Boston hiphopsters network at annual 617 day event
Kassmin Williams | 6/27/2013, 6 a.m.
The third annual 617 Day celebration last week mixed festivity and communication.
While David McDermott, known as DJ Reel Drama, played music from local artists, some hit the stage to jump in when their tracks were played, and others performed to showcase their talent. Entrepreneurs ranging from film directors to music producers to cake makers exchanged business cards to commence a day dedicated to celebrating the city.
On occasion, a member from the crowd was introduced over the microphone to encourage interaction.
Occurring on June 17 each year, 617 Day started in 2006 when the Mass Industry Committee—an unofficial committee providing resources related to the city’s entertainment scene and event planning—held the MIC Hip Hop Awards.
The following year, on July 18 MIC held another award show and in 2011 the group decided to make a tradition of 617 Day and asked city hall to recognize June 17 as 617 Day.
City Hall accepted and on June 17, 2011 the tradition kicked off with a formal dinner and recognition of members of the city’s entertainment scene.
“The reason we put this together is because we wanted to have some recognition of our entertainment scene from film to music to everything,” said MIC member Dana “Daneja” Bradley.
As the day of the week changes, so does the nature of the event.
In 2012, MIC made up of five Boston area residents: Irvin Alcindor, Peter “Professor Lyrical” Plourde, Hector Solano, Yuri Quinnie and Bradley, hosted a fashion show to celebrate the day.
While some people had a case of the Mondays and some skipped out on the event because of the downpours that plagued the city earlier that night, others went to church for a laidback night of networking where certificates of appreciation were handed to more than a dozen members in the local entertainment scene.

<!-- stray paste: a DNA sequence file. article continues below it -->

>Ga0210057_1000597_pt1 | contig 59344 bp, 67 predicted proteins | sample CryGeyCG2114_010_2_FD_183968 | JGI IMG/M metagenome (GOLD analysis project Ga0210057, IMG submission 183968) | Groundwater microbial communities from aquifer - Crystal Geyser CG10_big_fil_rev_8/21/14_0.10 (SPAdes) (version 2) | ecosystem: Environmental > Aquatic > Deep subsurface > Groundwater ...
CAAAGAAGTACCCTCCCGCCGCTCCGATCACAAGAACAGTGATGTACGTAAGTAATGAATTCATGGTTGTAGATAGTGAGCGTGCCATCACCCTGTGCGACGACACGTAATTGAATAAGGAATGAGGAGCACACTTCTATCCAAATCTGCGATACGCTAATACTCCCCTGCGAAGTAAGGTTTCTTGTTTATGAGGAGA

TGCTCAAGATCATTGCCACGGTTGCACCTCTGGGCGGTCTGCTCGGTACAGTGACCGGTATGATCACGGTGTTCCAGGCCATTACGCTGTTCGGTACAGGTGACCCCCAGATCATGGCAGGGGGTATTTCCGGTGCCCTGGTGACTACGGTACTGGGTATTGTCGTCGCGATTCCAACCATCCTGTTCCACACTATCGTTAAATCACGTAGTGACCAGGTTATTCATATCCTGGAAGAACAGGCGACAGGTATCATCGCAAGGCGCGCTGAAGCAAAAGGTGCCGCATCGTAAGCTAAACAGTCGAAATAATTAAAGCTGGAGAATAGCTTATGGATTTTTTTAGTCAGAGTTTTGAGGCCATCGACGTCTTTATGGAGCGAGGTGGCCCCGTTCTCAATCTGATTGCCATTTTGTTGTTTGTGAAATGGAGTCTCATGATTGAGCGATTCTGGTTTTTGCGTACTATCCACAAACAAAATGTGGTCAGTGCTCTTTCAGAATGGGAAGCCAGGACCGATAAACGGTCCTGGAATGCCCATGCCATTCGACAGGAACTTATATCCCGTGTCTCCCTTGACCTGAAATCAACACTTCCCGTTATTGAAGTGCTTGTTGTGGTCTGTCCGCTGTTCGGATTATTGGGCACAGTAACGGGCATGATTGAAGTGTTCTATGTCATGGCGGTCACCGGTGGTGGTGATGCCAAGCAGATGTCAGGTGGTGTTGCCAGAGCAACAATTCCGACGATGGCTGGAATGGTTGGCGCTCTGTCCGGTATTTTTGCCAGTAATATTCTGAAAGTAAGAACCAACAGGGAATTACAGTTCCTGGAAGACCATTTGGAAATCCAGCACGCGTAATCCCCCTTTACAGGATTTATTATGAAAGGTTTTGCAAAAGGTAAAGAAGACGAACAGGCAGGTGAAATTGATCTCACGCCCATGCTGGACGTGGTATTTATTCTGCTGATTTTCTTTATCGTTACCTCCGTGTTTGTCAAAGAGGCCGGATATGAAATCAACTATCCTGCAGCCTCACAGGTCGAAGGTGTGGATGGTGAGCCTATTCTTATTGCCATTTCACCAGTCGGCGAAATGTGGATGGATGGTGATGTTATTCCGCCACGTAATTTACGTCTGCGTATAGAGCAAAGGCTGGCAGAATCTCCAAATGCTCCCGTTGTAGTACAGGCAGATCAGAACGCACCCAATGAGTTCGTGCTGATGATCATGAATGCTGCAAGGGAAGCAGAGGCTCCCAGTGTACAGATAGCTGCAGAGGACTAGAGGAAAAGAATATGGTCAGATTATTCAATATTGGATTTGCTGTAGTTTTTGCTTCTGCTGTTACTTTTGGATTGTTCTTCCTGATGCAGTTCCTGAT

One of the recipients was CEO and founder of TCGT Entertainment, Nerissa Williams.
Williams called 617 Day a “a true representation of underground entrepreneurship in Boston.”
“It’s a really awesome way of meeting people who are not necessarily showcasing any type of limelight but who are underground in such a variety of ways,” Williams said.
For Williams, the event forced her to be in a place not only to make connections, but also to celebrate her accomplishments and others’ with the entertainment scene in the city.
“For so many of us artists where we have no outlet, we have no way of networking because we’re always so enmeshed in the business and doing thing that we don’t take a night out to pretty much celebrate ourselves and what we do collectively in the community in the arts,” Williams said. “I think that this night is something that, I myself am a film director and producer, and this takes me out of that role and allows me to kind of have a night out and meet like-minded individuals, network and build business with someone.”
Williams said she took as many as 10 business cards home from this year’s event.